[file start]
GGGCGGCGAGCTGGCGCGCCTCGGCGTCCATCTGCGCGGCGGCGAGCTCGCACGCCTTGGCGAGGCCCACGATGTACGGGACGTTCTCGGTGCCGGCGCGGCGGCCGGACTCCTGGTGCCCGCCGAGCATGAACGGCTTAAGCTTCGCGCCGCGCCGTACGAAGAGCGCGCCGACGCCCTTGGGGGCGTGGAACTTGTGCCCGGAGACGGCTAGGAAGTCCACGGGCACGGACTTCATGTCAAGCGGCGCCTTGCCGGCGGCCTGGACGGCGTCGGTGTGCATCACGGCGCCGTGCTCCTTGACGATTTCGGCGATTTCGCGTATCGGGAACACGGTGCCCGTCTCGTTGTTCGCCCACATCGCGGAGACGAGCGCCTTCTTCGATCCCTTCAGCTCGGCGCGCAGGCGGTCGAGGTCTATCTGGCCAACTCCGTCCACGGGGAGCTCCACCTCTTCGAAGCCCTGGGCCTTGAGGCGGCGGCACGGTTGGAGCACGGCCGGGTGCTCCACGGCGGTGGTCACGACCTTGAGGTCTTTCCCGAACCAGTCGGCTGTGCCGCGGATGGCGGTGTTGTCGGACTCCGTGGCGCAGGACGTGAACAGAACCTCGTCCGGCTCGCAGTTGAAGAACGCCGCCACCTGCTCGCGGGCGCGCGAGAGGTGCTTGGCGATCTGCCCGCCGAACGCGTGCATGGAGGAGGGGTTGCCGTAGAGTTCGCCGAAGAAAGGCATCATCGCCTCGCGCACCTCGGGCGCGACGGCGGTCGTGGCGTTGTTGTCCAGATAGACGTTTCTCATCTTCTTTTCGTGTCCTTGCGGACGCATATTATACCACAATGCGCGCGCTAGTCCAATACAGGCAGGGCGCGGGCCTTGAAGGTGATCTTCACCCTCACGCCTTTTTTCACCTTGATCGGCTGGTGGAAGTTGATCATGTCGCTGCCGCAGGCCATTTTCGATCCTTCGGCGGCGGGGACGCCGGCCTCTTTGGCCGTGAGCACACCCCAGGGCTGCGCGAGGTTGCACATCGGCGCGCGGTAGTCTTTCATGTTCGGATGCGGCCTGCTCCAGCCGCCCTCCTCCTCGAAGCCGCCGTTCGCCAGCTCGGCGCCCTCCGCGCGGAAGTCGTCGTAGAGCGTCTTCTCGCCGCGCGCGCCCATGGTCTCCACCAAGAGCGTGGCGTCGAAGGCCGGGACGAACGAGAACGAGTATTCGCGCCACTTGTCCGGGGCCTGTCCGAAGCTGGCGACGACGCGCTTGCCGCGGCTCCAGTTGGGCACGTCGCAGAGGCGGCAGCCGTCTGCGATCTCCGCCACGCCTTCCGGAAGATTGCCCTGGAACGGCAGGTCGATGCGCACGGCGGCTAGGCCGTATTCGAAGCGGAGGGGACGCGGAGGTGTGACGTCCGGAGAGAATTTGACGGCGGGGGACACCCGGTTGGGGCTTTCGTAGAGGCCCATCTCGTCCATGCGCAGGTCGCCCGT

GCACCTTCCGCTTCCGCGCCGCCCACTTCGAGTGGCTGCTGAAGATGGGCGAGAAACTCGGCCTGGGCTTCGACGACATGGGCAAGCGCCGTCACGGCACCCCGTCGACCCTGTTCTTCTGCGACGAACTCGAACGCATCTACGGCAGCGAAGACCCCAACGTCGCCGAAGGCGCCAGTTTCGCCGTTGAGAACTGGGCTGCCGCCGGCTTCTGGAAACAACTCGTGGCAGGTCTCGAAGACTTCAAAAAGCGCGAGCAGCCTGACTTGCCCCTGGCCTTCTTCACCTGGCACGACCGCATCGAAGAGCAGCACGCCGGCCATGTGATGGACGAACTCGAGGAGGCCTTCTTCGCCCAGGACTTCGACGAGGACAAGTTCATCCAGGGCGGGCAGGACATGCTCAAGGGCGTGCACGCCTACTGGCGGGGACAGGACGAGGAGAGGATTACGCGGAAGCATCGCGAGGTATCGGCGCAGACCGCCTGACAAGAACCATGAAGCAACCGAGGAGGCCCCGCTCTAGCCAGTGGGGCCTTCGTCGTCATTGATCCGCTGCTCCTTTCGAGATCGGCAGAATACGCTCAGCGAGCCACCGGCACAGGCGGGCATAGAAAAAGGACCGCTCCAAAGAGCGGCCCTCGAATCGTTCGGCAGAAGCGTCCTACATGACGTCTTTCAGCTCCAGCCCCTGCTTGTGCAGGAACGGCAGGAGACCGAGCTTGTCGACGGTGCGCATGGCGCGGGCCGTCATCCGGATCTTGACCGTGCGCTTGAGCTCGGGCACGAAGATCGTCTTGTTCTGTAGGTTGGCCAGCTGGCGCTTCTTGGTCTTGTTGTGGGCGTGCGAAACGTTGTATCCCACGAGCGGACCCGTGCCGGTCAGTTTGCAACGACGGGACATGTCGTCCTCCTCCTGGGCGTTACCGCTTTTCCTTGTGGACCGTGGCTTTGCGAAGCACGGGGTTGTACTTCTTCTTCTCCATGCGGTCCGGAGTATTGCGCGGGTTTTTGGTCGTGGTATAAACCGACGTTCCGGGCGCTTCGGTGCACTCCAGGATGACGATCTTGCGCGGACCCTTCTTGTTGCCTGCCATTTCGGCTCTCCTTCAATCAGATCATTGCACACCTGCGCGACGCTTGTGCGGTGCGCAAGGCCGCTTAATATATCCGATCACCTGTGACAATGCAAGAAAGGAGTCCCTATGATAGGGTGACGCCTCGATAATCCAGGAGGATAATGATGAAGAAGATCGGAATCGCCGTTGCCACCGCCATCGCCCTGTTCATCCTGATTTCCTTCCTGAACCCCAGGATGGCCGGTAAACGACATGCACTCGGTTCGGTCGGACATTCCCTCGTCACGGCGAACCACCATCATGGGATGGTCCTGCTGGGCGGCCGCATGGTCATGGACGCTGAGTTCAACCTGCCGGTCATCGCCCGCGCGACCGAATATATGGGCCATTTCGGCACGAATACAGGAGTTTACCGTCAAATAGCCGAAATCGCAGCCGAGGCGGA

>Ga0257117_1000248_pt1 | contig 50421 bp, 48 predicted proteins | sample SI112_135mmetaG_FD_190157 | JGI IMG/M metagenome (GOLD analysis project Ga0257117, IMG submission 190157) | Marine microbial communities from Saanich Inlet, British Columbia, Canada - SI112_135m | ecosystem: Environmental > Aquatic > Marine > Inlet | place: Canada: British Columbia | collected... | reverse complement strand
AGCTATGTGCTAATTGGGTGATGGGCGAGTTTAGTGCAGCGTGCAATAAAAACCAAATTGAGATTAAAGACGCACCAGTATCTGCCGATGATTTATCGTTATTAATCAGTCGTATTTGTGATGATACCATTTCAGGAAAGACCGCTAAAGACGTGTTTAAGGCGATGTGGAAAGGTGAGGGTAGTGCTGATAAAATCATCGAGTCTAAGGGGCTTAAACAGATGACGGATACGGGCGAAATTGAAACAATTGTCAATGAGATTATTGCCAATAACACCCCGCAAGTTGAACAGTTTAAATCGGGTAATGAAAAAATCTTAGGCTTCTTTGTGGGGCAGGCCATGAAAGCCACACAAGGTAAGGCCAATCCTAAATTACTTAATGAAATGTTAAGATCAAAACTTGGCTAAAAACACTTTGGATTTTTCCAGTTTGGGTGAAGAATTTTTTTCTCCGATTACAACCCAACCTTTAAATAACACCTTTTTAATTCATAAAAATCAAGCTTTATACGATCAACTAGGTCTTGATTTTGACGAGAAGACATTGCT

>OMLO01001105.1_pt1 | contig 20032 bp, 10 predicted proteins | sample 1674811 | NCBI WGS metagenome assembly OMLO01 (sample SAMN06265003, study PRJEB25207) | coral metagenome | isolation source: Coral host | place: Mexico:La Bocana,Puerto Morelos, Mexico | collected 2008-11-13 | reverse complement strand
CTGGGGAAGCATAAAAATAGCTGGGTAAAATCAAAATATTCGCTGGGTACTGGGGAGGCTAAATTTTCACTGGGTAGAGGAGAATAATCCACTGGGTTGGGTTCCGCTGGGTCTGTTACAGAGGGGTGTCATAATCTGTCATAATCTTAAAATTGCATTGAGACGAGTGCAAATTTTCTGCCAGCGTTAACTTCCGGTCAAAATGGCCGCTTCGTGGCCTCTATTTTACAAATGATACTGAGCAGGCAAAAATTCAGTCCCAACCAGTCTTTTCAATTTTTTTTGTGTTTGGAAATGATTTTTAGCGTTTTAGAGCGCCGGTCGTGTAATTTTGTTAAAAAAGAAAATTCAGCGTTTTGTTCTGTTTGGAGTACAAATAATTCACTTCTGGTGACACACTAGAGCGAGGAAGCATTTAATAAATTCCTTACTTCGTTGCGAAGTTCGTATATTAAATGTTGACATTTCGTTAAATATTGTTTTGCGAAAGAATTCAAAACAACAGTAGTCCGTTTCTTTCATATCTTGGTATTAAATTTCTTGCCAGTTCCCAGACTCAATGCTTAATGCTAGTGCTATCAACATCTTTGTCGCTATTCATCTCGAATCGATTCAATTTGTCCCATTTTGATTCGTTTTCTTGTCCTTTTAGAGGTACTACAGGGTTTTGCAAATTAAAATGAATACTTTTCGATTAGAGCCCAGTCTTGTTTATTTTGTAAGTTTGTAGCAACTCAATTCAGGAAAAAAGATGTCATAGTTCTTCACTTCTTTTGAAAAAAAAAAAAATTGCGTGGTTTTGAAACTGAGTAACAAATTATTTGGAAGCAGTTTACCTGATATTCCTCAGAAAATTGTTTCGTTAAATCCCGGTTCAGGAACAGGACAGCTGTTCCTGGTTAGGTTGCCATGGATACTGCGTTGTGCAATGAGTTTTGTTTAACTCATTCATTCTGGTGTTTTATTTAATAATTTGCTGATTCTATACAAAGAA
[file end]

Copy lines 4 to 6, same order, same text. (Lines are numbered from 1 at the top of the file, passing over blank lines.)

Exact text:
AGCTATGTGCTAATTGGGTGATGGGCGAGTTTAGTGCAGCGTGCAATAAAAACCAAATTGAGATTAAAGACGCACCAGTATCTGCCGATGATTTATCGTTATTAATCAGTCGTATTTGTGATGATACCATTTCAGGAAAGACCGCTAAAGACGTGTTTAAGGCGATGTGGAAAGGTGAGGGTAGTGCTGATAAAATCATCGAGTCTAAGGGGCTTAAACAGATGACGGATACGGGCGAAATTGAAACAATTGTCAATGAGATTATTGCCAATAACACCCCGCAAGTTGAACAGTTTAAATCGGGTAATGAAAAAATCTTAGGCTTCTTTGTGGGGCAGGCCATGAAAGCCACACAAGGTAAGGCCAATCCTAAATTACTTAATGAAATGTTAAGATCAAAACTTGGCTAAAAACACTTTGGATTTTTCCAGTTTGGGTGAAGAATTTTTTTCTCCGATTACAACCCAACCTTTAAATAACACCTTTTTAATTCATAAAAATCAAGCTTTATACGATCAACTAGGTCTTGATTTTGACGAGAAGACATTGCT

>OMLO01001105.1_pt1 | contig 20032 bp, 10 predicted proteins | sample 1674811 | NCBI WGS metagenome assembly OMLO01 (sample SAMN06265003, study PRJEB25207) | coral metagenome | isolation source: Coral host | place: Mexico:La Bocana,Puerto Morelos, Mexico | collected 2008-11-13 | reverse complement strand
CTGGGGAAGCATAAAAATAGCTGGGTAAAATCAAAATATTCGCTGGGTACTGGGGAGGCTAAATTTTCACTGGGTAGAGGAGAATAATCCACTGGGTTGGGTTCCGCTGGGTCTGTTACAGAGGGGTGTCATAATCTGTCATAATCTTAAAATTGCATTGAGACGAGTGCAAATTTTCTGCCAGCGTTAACTTCCGGTCAAAATGGCCGCTTCGTGGCCTCTATTTTACAAATGATACTGAGCAGGCAAAAATTCAGTCCCAACCAGTCTTTTCAATTTTTTTTGTGTTTGGAAATGATTTTTAGCGTTTTAGAGCGCCGGTCGTGTAATTTTGTTAAAAAAGAAAATTCAGCGTTTTGTTCTGTTTGGAGTACAAATAATTCACTTCTGGTGACACACTAGAGCGAGGAAGCATTTAATAAATTCCTTACTTCGTTGCGAAGTTCGTATATTAAATGTTGACATTTCGTTAAATATTGTTTTGCGAAAGAATTCAAAACAACAGTAGTCCGTTTCTTTCATATCTTGGTATTAAATTTCTTGCCAGTTCCCAGACTCAATGCTTAATGCTAGTGCTATCAACATCTTTGTCGCTATTCATCTCGAATCGATTCAATTTGTCCCATTTTGATTCGTTTTCTTGTCCTTTTAGAGGTACTACAGGGTTTTGCAAATTAAAATGAATACTTTTCGATTAGAGCCCAGTCTTGTTTATTTTGTAAGTTTGTAGCAACTCAATTCAGGAAAAAAGATGTCATAGTTCTTCACTTCTTTTGAAAAAAAAAAAAATTGCGTGGTTTTGAAACTGAGTAACAAATTATTTGGAAGCAGTTTACCTGATATTCCTCAGAAAATTGTTTCGTTAAATCCCGGTTCAGGAACAGGACAGCTGTTCCTGGTTAGGTTGCCATGGATACTGCGTTGTGCAATGAGTTTTGTTTAACTCATTCATTCTGGTGTTTTATTTAATAATTTGCTGATTCTATACAAAGAA